Storage can be an issue with hefty vacuums. The 16-pound Electrolux Intensity promises portability and easy storage, with a telescopic folding handle. Electrolux also says the little vacuum offers 50 percent higher suction than the industry's leading upright, thanks to a short, three-inch air path from intake to dust bag.

Fingertip power controls on the handle let the user switch from carpet to hard surface settings with ease. Available at retailers such as Lowe's, Sears and Best Buy, the Intensity retails for $300.

Appearance counts

Dirt Devil's hand-held Kone vacuum is unabashedly about form.

Designer Karim Rashid's sleek cleaner brings to mind a lava lamp, and the colors, including pink, purple and a steely blue, are iPodesque.

The idea is that the 7.2-volt rechargeable vacuum will look so nifty sitting around your pad that you won't want to hide it, thereby saving storage space. In fact, a stark white version features an illuminated base that "casts a soft glow that adds an inviting radiance to any room," say the Dirt Devil folks. Available at various retailers; found at for $40.

Easy does it

The Eureka Uno, available in a lighthearted lime green, is designed to be a more comfortable vacuum to operate. The vacuum's O-shaped, soft-grip, ergonomic handle is intended to make vacuuming easier on the wrist.

The Uno's handle also adjusts to eight positions, accommodating height differences.

On-board tools include an edger brush designed to work along wall edges and a flip-top hood that allows the easy use of a stair nozzle both horizontally and vertically. Sold at Target and Costco for $130.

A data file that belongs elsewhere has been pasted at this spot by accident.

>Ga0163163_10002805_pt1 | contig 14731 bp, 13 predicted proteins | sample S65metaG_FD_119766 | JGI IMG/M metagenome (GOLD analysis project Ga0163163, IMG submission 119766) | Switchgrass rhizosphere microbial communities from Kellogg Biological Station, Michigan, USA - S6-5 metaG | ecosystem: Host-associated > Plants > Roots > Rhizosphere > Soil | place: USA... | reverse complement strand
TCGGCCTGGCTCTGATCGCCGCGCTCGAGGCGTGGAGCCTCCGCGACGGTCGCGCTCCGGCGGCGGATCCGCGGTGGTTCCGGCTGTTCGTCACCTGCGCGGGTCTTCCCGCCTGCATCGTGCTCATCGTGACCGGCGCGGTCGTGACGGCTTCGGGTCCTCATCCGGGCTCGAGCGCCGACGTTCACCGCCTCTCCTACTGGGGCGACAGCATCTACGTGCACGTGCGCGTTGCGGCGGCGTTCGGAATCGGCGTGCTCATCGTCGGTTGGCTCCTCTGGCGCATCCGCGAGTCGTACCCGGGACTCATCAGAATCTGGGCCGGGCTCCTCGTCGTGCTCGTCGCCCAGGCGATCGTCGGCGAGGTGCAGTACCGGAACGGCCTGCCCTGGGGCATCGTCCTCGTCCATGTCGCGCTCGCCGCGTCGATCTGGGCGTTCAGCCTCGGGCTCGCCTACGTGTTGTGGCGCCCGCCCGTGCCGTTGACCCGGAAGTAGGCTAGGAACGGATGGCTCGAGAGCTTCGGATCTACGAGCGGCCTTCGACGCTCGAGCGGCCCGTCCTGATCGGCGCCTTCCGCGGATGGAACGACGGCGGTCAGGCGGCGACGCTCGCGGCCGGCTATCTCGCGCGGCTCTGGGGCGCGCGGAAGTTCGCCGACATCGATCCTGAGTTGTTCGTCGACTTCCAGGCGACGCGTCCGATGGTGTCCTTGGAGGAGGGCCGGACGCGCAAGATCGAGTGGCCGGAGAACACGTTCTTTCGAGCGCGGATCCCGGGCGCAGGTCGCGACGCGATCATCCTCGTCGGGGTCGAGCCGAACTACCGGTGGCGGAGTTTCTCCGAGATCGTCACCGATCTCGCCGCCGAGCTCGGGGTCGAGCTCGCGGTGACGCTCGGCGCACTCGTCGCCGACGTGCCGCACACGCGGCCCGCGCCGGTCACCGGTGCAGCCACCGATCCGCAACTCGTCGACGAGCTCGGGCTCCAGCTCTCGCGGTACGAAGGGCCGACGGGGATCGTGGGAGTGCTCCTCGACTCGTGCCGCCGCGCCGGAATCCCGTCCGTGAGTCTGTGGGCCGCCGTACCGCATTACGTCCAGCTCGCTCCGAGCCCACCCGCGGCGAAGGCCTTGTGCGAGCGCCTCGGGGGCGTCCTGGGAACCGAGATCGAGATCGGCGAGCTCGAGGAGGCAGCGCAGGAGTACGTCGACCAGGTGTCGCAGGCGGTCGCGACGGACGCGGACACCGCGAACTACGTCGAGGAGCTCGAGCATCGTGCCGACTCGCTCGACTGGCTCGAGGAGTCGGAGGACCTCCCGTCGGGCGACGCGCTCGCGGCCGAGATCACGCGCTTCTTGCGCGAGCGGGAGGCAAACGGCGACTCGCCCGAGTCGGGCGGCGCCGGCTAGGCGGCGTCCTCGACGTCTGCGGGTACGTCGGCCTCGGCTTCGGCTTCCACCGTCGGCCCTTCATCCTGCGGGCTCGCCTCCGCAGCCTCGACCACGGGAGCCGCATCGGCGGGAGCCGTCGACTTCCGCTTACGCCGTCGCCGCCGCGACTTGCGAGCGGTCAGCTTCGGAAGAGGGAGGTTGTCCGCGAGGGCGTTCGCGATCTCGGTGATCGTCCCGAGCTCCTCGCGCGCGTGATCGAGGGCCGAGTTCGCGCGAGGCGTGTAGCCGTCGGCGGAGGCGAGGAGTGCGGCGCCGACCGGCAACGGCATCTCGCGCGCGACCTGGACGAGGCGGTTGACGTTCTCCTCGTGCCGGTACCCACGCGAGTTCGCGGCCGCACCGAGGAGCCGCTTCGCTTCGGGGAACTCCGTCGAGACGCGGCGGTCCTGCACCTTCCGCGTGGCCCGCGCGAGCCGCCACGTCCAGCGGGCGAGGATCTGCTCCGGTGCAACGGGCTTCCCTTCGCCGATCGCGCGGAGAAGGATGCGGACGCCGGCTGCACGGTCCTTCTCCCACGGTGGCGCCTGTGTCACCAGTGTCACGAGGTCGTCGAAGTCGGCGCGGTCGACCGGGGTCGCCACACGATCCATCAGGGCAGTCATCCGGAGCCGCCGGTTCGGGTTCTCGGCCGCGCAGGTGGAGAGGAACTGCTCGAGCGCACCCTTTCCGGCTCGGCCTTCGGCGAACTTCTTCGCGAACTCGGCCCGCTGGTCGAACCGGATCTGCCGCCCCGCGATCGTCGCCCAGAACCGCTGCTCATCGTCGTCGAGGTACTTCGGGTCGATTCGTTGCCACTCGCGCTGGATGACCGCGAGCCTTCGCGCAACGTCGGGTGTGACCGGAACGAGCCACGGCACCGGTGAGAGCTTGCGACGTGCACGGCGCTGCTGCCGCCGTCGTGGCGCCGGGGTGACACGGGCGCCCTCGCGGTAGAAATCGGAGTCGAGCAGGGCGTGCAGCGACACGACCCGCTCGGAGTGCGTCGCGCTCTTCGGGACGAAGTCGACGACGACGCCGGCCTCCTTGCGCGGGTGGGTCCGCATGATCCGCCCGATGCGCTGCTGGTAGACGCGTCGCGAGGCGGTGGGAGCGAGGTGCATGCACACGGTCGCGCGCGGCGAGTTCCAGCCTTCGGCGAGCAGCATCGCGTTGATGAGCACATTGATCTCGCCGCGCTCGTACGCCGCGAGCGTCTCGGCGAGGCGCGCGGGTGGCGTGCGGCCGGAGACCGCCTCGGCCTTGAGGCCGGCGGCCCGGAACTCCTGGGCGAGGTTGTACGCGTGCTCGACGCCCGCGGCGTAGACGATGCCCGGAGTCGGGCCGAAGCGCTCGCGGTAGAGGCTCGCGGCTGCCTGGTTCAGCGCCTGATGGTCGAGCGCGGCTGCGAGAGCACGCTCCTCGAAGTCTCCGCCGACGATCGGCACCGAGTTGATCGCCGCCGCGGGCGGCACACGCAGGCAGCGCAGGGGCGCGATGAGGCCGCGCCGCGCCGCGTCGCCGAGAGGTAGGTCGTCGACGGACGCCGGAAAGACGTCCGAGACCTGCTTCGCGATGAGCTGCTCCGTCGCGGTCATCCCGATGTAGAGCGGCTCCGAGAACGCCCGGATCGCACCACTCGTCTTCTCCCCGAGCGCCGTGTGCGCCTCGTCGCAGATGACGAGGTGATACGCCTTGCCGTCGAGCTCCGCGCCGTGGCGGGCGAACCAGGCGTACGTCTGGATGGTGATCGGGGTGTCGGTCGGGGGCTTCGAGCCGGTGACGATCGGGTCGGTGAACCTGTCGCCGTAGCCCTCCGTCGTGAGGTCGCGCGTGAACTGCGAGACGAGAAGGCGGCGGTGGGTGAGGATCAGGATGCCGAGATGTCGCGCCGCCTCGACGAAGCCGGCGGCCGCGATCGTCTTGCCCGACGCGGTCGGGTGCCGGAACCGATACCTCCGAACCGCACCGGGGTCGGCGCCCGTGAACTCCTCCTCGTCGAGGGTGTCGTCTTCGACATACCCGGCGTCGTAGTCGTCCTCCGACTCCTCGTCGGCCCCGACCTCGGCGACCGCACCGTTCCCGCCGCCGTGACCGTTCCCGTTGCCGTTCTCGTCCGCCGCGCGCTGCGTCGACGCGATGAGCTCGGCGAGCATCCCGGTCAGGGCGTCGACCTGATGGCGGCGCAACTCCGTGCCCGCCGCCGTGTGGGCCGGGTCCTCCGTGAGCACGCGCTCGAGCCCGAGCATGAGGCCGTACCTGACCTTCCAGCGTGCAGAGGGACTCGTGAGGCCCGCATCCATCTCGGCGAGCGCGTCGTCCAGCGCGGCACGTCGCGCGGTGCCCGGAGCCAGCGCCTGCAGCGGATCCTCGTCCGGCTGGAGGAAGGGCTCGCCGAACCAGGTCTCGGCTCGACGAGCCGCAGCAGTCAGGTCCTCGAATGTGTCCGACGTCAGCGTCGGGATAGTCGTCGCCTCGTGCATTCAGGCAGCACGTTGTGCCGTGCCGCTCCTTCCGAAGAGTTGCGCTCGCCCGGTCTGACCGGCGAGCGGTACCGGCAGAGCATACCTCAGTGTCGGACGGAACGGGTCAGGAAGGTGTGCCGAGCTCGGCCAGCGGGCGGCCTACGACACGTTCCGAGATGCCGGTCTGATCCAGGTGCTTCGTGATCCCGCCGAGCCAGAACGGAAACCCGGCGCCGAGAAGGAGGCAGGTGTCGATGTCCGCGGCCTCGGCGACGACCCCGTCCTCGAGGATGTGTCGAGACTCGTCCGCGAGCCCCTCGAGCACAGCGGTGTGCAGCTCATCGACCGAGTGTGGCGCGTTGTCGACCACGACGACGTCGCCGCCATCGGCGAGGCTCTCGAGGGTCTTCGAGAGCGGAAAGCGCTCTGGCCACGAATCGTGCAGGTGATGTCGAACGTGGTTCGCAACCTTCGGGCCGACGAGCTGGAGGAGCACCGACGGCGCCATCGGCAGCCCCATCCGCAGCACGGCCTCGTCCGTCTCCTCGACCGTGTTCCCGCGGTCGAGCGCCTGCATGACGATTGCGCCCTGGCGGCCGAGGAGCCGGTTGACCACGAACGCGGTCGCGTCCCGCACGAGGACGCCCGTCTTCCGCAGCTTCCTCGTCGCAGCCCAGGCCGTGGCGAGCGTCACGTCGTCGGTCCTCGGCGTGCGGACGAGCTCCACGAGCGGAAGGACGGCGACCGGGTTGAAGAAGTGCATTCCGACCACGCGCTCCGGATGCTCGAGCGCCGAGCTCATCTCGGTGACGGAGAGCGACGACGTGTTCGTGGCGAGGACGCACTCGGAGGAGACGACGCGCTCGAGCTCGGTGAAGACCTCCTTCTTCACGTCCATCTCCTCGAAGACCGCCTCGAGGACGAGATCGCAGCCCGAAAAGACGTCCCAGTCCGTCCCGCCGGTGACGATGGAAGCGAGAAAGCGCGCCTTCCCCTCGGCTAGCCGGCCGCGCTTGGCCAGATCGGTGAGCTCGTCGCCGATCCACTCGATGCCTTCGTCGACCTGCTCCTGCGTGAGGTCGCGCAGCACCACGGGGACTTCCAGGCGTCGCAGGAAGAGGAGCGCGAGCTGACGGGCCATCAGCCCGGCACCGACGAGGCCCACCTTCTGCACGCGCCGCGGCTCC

Canister vacs

A number of companies make canister vacuums, models that dominated the market decades ago, before upright models ruled.

Miele makes a number of high-end canister models that are considered the Rolls Royce of vacuums. Prices for top-of-the-line canister vacuums can start at $300 and go as high as $800.

Canisters are an ideal choice for people with noncarpeted flooring such as hardwood, tile or vinyl. They are powerful enough to remove unwanted dirt without damaging flooring material.

Built-in vacuums

Severe allergy and asthma sufferers in newer homes might consider a built-in vacuum, also known as a central vacuum. Instead of physically moving a unit from room to room, the central unit is stationary, and users attach a hose to an inlet. CycloVac, Eureka and Beam are among the built-in manufacturers.

Built-in models can cost as much as $800, and that does not include installation costs (in an older home, that can be about $2,500).

Roomba for ease

Techies who like their gadgets might be inclined to try a Roomba, the circular robotic vacuum. Users simply turn it on and let it go and the unit will automatically vacuum the entire floor.

It's low enough to go under a bed or other furniture. When it gets "stuck," it emits noise so the owner can find it and send it back on its cleaning task.

Some Roombas sell for as much as $300 to $400. But this vacuum isn't the best choice for high-traffic households that generate lots of surface dirt, Herbert said.

"If you have pets or kids, this is probably not for you," he said.

Bee staff writer Donna Birch contributed to this report.